I really like Ortho Weed B Gone for spot treating lawn weeds. If you have a lot of weeds consider buying the concentrate here to save some money: Ortho Weed B Gone Concentrate. The concentrate is meant to be mixed in a tank sprayer.

For tank sprayers you can either get a small 1-2 gallon tank or a larger 4 gallon tank. The 1-2 gallon tank is usually fine for spot treating: 1 Gallon Tank Sprayer

Ortho Weed B Gone is designed to disrupt the growth of a lot of different kinds of broadleaf weeds including dandelions, clover, and crabgrass.

To treat your lawn, I recommend walking your lawn frequently (every week) and spraying any lawn weeds you see. This will help you stay on top of weeds and will prevent them from spreading. Many broadleaf weeds require a follow up treatment.

Also, it is highly recommend you mix a little Surfactant in with the Ortho Weed B gone, or any other liquid post emergent herbicide. The Surfactant helps the herbicide stick to the leaf of the plants. When broadleaf weeds are established they can get a waxy coating on their leaves that makes the herbicide hard to stick to. If you’ve ever been unsuccessful with liquid post emergent herbicides it’s likely this was the problem. Mixing in a little Surfactant can make a big difference. You can purchase Surfactant here: Surfactant

Blanket Spray If There’s a Lot of Weeds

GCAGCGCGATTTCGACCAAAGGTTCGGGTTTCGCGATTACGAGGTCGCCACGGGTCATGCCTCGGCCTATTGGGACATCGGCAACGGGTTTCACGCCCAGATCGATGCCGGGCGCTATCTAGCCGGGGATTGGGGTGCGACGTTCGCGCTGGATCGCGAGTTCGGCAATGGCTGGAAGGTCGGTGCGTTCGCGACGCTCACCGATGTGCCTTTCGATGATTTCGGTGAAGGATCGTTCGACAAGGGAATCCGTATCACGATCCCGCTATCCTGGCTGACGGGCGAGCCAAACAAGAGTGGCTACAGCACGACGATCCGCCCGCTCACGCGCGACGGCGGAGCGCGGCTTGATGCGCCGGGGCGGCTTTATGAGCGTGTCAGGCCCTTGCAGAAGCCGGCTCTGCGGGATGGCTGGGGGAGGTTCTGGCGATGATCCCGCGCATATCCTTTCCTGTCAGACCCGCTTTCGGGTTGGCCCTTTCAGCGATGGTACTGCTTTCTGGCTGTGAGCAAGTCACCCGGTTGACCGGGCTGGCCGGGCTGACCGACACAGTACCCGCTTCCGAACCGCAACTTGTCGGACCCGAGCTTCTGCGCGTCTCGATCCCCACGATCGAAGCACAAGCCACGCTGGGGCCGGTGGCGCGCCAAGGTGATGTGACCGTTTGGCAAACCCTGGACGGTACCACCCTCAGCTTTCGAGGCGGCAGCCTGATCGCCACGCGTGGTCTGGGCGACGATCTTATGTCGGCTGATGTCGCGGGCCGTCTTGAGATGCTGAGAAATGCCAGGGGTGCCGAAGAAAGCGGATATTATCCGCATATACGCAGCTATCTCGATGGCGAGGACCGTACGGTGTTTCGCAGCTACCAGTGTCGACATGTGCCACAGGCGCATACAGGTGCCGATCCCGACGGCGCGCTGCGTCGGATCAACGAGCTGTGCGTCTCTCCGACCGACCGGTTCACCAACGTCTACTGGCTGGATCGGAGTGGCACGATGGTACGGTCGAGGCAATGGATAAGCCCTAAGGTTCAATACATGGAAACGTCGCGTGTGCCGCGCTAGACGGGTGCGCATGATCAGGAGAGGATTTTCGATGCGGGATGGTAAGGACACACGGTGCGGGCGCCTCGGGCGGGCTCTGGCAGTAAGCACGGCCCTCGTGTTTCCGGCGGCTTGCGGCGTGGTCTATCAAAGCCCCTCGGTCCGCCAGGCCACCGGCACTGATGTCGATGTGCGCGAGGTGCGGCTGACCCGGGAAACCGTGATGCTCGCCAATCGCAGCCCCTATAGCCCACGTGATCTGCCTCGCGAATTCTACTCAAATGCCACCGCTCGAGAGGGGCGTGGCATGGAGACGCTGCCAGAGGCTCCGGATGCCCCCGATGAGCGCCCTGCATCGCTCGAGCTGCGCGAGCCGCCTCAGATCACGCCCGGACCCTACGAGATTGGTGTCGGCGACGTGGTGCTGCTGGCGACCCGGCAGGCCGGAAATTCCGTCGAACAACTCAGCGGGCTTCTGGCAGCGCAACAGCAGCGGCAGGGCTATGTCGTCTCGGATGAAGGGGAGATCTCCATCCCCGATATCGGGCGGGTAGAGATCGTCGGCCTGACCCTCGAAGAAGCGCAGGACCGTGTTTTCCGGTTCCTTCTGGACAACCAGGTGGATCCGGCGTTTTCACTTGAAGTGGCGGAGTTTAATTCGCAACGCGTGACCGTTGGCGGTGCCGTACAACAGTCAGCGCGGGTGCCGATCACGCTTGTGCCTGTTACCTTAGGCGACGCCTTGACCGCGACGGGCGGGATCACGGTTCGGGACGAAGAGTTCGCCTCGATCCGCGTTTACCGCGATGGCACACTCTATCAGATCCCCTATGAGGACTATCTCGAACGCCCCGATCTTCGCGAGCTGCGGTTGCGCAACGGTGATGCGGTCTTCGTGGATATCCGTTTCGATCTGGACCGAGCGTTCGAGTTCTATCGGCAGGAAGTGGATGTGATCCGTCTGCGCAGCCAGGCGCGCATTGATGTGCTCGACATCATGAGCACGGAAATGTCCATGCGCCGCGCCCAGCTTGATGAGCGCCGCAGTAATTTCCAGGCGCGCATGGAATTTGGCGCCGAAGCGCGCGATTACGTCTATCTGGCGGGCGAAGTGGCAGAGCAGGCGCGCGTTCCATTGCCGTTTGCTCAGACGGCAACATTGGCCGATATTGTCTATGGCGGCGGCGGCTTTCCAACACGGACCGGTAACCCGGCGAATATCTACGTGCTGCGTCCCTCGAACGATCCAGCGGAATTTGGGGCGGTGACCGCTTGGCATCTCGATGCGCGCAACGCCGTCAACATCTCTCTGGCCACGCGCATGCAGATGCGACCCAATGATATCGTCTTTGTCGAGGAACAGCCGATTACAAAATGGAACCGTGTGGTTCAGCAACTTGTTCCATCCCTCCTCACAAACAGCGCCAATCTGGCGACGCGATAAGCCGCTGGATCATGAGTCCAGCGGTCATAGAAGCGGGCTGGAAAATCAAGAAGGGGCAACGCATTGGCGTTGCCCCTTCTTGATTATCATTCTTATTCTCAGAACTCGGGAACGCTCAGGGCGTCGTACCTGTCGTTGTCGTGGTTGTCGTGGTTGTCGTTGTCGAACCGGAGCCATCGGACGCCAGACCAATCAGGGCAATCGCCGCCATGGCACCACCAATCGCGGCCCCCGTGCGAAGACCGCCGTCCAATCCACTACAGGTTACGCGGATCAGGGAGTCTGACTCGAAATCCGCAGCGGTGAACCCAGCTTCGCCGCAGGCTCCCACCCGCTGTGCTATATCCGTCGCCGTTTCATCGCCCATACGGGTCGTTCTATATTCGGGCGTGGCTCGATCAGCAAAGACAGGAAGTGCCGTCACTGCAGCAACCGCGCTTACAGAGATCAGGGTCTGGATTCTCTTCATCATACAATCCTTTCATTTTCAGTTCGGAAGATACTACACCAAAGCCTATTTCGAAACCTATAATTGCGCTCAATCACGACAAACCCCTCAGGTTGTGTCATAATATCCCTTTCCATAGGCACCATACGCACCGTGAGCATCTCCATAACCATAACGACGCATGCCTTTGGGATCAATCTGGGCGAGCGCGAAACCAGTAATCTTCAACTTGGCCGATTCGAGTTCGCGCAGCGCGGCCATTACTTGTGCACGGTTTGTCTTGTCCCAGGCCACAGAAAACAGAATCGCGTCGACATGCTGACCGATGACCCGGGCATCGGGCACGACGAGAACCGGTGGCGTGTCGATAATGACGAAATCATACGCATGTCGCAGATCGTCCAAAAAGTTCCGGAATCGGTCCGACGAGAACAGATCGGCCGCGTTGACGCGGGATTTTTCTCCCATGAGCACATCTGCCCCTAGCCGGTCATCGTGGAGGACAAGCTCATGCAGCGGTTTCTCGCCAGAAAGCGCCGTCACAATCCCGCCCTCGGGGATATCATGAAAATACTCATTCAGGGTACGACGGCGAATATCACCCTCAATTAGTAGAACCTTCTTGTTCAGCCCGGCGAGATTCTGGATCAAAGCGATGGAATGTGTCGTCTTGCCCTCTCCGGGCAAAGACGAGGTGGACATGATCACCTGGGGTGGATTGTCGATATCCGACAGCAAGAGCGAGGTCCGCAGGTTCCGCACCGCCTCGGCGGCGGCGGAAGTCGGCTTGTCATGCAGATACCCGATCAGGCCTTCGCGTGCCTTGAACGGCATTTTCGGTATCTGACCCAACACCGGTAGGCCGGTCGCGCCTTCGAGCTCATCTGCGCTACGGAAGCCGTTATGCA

What if you have so many weeds that spot treating isn’t an option?

If you have a lot of weeds mixed in with your lawn it might seem ridiculous to go around and spray each individual weed.

Instead, you’re better off blanket spraying your entire lawn. Blanket spraying usually requires a larger 4 gallon tank sprayer with a handle for pumping: 4 Gallon Tank Sprayer

You simply mix a liquid herbicide with water (according to the blanket application instructions on the label) and walk your entire lawn while spraying. I like to go up and down in rows, usually following my mowing lines.

You can blanket spray using the same Ortho Weed B Gone product as mentioned above in the ‘Spot Spraying’ section or you can use a product called Tenacity.

Tenacity, is a great herbicide for blanket spraying because it is usually a little more forgiving if you over apply. It can also be effective in controlling some grassy weeds such as Poa Annua.

Another bonus of Tenacity is if you’re planning on seeding areas of your lawn or planning on a lawn renovation this is a safe product to use. Many other liquid herbicides recommend pausing applications at least a month before seeding. With Tenacity you can apply leading up to your renovation. Usually you can even treat weeds at the same time as seeding (exception with fine fescue, and some other grass types, always read label).

Tenacity does have a couple of drawbacks. For starters it takes awhile to see results. It could take up to 2-3 weeks before weeds die back. Also, because it works by blocking photosynthesis in weeds, you’ll see the weeds turn a bleached white color. This will make weeds stand out as they are dying back. Lastly, you might see some temporary bleaching of your grass. This is usually temporary and grass will eventually green back up.